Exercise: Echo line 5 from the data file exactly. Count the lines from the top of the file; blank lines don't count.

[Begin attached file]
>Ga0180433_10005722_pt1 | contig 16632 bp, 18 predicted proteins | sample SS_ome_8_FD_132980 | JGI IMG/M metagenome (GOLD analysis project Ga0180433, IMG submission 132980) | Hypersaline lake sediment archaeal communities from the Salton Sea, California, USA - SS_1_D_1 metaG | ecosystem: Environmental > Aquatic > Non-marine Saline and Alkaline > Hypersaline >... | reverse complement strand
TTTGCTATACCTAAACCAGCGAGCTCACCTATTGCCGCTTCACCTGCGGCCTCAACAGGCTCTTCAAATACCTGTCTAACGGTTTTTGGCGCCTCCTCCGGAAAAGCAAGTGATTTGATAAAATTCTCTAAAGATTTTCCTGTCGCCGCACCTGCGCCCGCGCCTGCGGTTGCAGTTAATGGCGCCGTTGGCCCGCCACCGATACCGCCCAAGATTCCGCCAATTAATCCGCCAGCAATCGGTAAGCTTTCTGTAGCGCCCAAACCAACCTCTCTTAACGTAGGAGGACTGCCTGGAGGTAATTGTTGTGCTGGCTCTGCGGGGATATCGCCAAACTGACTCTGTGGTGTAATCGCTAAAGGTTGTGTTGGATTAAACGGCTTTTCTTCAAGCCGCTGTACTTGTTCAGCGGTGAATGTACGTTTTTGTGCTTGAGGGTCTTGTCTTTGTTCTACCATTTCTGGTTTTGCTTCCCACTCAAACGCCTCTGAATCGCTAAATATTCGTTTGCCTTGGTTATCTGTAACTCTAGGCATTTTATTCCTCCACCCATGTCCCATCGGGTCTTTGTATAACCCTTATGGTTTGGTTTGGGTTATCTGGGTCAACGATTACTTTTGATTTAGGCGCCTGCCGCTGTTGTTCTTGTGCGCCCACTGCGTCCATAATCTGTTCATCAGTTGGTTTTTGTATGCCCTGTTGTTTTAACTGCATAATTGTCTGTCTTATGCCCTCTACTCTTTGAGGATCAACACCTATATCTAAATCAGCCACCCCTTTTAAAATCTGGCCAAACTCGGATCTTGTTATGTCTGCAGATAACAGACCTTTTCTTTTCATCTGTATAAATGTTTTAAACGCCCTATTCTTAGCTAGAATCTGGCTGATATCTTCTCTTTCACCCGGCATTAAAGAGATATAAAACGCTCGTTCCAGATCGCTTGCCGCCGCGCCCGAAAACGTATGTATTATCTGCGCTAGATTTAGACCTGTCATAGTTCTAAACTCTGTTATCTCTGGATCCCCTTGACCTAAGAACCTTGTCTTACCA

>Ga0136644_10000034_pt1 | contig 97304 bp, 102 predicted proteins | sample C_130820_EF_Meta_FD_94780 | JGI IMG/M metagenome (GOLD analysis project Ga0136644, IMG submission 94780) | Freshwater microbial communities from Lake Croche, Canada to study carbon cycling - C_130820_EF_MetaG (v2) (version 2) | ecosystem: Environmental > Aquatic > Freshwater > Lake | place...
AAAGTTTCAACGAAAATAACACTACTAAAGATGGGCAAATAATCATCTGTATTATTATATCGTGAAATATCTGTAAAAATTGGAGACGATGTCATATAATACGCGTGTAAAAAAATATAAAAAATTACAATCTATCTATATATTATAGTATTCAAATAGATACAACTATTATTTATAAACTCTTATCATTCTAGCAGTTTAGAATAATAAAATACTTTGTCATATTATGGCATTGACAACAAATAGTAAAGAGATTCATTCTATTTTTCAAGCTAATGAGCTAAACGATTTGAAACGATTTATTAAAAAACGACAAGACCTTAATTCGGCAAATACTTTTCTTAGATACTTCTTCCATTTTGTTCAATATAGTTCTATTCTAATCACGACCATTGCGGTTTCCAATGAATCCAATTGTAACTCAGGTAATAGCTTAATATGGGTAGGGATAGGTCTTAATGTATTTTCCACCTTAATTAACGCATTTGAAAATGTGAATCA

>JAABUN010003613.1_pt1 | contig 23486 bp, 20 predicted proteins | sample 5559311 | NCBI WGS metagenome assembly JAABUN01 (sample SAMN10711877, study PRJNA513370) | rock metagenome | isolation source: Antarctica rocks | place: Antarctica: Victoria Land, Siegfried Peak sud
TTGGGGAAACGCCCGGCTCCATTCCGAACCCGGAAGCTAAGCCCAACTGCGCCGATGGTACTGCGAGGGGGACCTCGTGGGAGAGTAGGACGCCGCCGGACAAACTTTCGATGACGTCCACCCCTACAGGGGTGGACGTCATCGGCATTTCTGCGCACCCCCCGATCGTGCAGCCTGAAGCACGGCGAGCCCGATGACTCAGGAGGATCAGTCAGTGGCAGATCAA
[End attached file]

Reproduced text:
>JAABUN010003613.1_pt1 | contig 23486 bp, 20 predicted proteins | sample 5559311 | NCBI WGS metagenome assembly JAABUN01 (sample SAMN10711877, study PRJNA513370) | rock metagenome | isolation source: Antarctica rocks | place: Antarctica: Victoria Land, Siegfried Peak sud